Third, at the most fundamental level, both natural and social science educators are doing a disservice in teaching about human difference by skipping the important work of building relevant topics about human biology and culture/society into their courses. Yet, at all levels of education there exists tremendous opportunity to cross some of the artificial borders of “biology” versus “culture” to profoundly shape public understanding of science. At the college level in particular, there is an even greater missed opportunity to contextualize and share information on biocultural concepts of genetics and human difference in general education courses and large-format courses, which often comprise future doctors and health professionals as well as future academics.

As anthropologist Paul Baker (1997) notes, any phenotype is influenced by a mixture of genes (e.g., genetic “potential,” innate behaviors), contributions from the physical environment (e.g., natural resources, climate, etc.), and the sociocultural environment (e.g., norms, values, learned behaviors). Baker deems this the “biocultural approach” to human phenotypes. The biocultural approach for teaching about human differences in genetic classrooms is supported by the work of Hubbard (2017a, b) and Donovan et al. (2019a) when talking about race and Donovan et al. (2019b) for gender. Hubbard (2017a) found that a biocultural approach to talking about race and racism in her class led to significant improvement in understanding of four key concepts about the abiological yet socially relevant components of race after one to two exposures to materials presented in Hubbard (2017b). Donovan et al. (2019a) found some reduction in genetic, biobehavioral, and biosomatic essentialism among middle and high school students and adults, through a biocultural framework for teaching about race. Additionally, long-term retention and impact of these ideas were demonstrated. Donovan et al. (2019b), using coverage of gender in textbooks, prepared two treatments: the first comparing human and plant sexual dimorphism and the second examining sexism in science. They found an increase in neurogenetic beliefs (i.e., that gendered differences are brain based and genetically based) for treatment one (traditional explanation of sexual dimorphism and genetics). In treatment two (non-traditional sexism in science approach), there was a significant reduction in neurogenetic essentialism for females (but less so for males). These texts provide some support for the biocultural approach by demonstrating that change to pre-existing beliefs about human difference is possible.

Though the reasons why many faculty are not covering the biocultural aspects of human difference in their classes have not been systematically studied, the implications of a singular, decoupled approach are clear. For example, in studies looking at people’s understanding of race, those who were only exposed to the abiological nature of race tended to perceive race as “not real,” concluding that the solution to racism was to be “colorblind” (i.e., ignore race altogether) (e.g., Hartigan 2006; Morning 2014). These findings are concerning, given that colorblind approaches have been shown to limit progress in eliminating racism (Apfelbaum et al. 2008; Norton et al. 2006; Plaut et al. 2018) by treating race/racism as unimportant unless biologically real. Further, genetics and human difference cannot be understood without understanding the discriminatory and oppressive ideologies that uphold these identities (i.e., racism, sexism, ableism, etc.) and vice versa. Ignoring the biocultural ramifications of race in the classroom deprives students of the opportunity to learn how racism (a sociocultural phenomenon) affects our physical bodies and even epigenomes (biological outcomes) (Gravlee 2009; Morning 2011). Numerous studies demonstrate that overemphasizing the abiological nature of human differences without exploring alternative sociocultural explanations, thereby leaving students to fill in the blanks on their own, is the least effective way to dispel common myths (Donovan 2014, 2015; Lieberman et al. 1992; Morning 2008, 2011; Snyder and Broadway 2004; Thompson 2006). Further, by not intentionally bridging these gaps in information, educators leave novice learners with the impression that they have all the information when in fact they are making deeply ill-informed assumptions, further cementing such ideas long-term (e.g., see Nyhan and Reifler 2015). And this matters immensely, especially when studies are beginning to demonstrate how intentionally introducing such topics into the classroom can reduce racial bias (e.g., Donovan et al. 2019a) and gender bias (e.g., Donovan et al. 2019b).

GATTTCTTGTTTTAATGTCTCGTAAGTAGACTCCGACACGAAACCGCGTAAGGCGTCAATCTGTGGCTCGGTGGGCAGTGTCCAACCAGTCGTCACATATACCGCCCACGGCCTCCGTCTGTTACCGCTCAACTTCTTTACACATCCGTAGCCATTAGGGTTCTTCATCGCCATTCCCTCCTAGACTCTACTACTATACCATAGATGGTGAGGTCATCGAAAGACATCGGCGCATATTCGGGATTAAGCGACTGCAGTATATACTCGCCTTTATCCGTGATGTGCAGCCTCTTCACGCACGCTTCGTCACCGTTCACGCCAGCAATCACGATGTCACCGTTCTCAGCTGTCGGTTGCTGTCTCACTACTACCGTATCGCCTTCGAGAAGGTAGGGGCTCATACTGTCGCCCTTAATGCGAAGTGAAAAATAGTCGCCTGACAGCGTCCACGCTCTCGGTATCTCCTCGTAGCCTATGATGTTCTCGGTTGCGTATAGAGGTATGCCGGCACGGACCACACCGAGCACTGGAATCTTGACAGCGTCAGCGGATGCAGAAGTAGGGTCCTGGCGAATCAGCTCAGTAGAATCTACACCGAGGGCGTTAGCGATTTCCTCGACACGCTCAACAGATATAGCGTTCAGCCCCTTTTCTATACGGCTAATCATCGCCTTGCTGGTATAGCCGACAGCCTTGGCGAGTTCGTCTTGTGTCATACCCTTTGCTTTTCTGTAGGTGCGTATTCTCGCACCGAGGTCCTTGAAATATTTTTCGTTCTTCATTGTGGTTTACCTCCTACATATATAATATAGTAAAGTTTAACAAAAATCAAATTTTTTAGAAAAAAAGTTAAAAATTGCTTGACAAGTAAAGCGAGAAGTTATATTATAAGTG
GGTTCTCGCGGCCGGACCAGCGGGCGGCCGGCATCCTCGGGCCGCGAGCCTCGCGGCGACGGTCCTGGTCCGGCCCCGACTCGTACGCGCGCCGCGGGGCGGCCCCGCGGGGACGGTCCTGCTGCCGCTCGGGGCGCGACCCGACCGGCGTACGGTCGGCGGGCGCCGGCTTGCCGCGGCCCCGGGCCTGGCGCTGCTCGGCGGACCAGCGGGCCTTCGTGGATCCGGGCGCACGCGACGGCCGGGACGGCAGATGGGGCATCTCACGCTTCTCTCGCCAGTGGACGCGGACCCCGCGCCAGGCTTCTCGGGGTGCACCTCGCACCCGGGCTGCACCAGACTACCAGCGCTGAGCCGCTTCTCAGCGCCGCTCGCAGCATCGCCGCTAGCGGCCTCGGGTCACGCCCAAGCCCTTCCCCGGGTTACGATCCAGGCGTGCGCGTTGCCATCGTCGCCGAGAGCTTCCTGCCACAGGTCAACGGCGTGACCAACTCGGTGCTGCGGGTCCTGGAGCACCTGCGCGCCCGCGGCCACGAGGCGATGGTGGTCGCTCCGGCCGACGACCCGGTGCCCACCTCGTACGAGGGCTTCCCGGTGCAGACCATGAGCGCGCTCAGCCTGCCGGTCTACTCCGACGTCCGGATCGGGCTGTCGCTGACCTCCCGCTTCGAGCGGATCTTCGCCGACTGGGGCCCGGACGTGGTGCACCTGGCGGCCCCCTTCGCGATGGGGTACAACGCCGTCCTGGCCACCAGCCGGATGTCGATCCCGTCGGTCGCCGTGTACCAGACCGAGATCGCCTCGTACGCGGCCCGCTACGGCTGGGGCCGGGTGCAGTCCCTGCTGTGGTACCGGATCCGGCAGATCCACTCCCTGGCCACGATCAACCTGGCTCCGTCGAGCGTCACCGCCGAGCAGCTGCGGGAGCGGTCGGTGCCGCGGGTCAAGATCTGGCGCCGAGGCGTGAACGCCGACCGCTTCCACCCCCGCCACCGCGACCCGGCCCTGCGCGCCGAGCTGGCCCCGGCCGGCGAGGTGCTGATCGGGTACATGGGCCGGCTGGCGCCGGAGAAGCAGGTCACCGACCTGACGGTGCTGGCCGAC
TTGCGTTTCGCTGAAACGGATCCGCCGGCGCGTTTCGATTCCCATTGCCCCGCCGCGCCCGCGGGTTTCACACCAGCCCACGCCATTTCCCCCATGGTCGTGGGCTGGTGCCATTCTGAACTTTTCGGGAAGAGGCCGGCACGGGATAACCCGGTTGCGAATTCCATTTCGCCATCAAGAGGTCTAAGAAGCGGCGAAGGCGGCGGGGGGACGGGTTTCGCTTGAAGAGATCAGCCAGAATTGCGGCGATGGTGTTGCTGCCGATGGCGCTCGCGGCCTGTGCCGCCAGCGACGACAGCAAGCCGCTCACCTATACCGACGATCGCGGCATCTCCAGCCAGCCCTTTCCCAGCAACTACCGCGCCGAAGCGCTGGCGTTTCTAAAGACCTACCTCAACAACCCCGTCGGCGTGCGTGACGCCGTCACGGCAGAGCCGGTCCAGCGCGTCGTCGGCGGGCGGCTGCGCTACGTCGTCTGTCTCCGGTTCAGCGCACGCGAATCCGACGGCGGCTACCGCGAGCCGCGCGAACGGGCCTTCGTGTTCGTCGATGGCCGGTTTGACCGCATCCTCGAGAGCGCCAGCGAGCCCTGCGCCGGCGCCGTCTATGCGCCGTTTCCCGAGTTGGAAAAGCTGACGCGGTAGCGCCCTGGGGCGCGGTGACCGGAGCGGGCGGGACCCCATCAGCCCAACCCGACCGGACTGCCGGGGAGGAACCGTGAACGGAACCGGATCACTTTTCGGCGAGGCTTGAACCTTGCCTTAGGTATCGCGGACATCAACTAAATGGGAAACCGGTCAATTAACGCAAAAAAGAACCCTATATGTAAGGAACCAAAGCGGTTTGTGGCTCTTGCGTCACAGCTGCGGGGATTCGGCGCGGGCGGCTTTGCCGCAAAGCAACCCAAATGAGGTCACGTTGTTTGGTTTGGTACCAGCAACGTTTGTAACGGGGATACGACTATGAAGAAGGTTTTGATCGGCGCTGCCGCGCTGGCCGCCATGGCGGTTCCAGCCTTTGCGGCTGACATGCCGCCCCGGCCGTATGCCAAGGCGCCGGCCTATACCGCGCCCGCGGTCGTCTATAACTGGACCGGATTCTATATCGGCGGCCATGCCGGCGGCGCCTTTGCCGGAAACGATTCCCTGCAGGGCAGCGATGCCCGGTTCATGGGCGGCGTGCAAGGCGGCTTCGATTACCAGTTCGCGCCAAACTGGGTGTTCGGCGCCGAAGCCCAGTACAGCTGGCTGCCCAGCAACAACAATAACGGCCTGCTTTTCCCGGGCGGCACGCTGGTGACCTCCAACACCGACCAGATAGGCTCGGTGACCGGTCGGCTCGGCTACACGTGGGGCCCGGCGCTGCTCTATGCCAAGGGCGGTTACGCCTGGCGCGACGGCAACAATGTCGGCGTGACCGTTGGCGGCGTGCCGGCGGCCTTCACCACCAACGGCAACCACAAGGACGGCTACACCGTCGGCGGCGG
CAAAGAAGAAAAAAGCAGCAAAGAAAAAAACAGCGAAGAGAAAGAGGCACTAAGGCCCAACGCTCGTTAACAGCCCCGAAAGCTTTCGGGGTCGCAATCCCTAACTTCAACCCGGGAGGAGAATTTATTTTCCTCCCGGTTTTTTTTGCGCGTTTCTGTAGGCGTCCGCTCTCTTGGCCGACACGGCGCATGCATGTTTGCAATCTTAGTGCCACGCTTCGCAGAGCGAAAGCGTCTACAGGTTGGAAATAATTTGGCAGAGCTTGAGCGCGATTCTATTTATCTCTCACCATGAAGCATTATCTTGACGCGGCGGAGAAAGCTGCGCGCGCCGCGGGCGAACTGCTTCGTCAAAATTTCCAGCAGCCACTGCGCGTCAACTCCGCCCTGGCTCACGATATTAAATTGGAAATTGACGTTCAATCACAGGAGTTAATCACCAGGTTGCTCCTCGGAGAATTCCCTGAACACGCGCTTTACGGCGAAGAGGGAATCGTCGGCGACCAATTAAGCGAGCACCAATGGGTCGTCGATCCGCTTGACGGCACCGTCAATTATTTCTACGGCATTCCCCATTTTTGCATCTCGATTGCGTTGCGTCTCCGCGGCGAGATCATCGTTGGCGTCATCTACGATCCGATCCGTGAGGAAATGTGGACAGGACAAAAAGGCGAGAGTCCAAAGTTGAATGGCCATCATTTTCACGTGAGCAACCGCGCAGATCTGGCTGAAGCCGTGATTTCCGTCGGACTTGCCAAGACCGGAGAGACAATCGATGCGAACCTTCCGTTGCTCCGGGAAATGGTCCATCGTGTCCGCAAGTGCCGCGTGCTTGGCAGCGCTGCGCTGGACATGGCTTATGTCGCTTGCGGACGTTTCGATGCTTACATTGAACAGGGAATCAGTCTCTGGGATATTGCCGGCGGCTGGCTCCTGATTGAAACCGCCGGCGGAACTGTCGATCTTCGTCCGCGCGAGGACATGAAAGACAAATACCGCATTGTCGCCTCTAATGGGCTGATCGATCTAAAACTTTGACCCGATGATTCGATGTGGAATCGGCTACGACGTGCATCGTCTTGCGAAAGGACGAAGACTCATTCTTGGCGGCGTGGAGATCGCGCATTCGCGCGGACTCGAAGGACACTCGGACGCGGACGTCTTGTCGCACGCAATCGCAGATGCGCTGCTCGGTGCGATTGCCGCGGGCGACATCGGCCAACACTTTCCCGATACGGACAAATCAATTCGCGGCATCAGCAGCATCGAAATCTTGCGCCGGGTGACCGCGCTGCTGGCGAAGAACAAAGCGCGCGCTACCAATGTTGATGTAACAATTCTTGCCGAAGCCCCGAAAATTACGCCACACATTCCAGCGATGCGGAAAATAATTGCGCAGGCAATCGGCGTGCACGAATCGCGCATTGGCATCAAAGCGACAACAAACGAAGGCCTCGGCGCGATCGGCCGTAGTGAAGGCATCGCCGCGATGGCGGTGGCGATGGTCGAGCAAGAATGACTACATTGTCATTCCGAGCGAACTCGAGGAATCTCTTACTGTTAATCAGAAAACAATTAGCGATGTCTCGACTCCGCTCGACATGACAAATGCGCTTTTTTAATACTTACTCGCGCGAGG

2 A Call to Transform the Way We Teach Human Genetics

In light of these three issues, we call on both social and natural scientists to work together to introduce a more nuanced approach to teaching about human difference and the role of human genetics. For the purpose of this special issue, however, we focus more on topics within the natural sciences that can enhance specific genetics content. In this effort, we demonstrate how deploying some of the fundamental principles of a four-field anthropological approach can transform the way we prepare to teach such complicated topics. In this paper, we use our own introductory biological anthropology (natural science credit) and cultural anthropology (social science credit) classrooms as an example of success in addressing the three contributing factors described above.